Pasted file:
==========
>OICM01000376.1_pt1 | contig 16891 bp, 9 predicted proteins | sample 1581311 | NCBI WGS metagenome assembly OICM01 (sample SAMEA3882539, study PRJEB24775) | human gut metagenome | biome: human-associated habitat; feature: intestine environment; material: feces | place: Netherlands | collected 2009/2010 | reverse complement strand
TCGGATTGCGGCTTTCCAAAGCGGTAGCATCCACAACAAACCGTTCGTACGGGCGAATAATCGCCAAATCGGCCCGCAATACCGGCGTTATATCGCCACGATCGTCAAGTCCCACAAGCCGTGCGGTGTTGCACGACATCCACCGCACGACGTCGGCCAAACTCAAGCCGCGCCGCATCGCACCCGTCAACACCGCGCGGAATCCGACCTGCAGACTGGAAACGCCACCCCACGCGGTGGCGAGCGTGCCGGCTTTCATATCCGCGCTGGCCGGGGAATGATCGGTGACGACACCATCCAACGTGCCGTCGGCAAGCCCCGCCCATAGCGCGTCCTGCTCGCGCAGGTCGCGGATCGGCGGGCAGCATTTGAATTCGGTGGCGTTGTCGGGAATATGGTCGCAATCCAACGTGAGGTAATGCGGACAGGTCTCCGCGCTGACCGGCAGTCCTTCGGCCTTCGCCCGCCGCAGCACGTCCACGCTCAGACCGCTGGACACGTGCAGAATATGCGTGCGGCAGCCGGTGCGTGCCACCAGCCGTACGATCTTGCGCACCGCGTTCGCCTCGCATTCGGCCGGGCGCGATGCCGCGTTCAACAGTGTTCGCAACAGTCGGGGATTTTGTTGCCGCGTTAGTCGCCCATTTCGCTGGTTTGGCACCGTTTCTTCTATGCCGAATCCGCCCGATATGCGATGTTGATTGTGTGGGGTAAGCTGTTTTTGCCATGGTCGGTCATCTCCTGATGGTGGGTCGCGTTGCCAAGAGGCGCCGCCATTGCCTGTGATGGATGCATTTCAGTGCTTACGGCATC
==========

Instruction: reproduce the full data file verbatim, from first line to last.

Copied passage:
>OICM01000376.1_pt1 | contig 16891 bp, 9 predicted proteins | sample 1581311 | NCBI WGS metagenome assembly OICM01 (sample SAMEA3882539, study PRJEB24775) | human gut metagenome | biome: human-associated habitat; feature: intestine environment; material: feces | place: Netherlands | collected 2009/2010 | reverse complement strand
TCGGATTGCGGCTTTCCAAAGCGGTAGCATCCACAACAAACCGTTCGTACGGGCGAATAATCGCCAAATCGGCCCGCAATACCGGCGTTATATCGCCACGATCGTCAAGTCCCACAAGCCGTGCGGTGTTGCACGACATCCACCGCACGACGTCGGCCAAACTCAAGCCGCGCCGCATCGCACCCGTCAACACCGCGCGGAATCCGACCTGCAGACTGGAAACGCCACCCCACGCGGTGGCGAGCGTGCCGGCTTTCATATCCGCGCTGGCCGGGGAATGATCGGTGACGACACCATCCAACGTGCCGTCGGCAAGCCCCGCCCATAGCGCGTCCTGCTCGCGCAGGTCGCGGATCGGCGGGCAGCATTTGAATTCGGTGGCGTTGTCGGGAATATGGTCGCAATCCAACGTGAGGTAATGCGGACAGGTCTCCGCGCTGACCGGCAGTCCTTCGGCCTTCGCCCGCCGCAGCACGTCCACGCTCAGACCGCTGGACACGTGCAGAATATGCGTGCGGCAGCCGGTGCGTGCCACCAGCCGTACGATCTTGCGCACCGCGTTCGCCTCGCATTCGGCCGGGCGCGATGCCGCGTTCAACAGTGTTCGCAACAGTCGGGGATTTTGTTGCCGCGTTAGTCGCCCATTTCGCTGGTTTGGCACCGTTTCTTCTATGCCGAATCCGCCCGATATGCGATGTTGATTGTGTGGGGTAAGCTGTTTTTGCCATGGTCGGTCATCTCCTGATGGTGGGTCGCGTTGCCAAGAGGCGCCGCCATTGCCTGTGATGGATGCATTTCAGTGCTTACGGCATC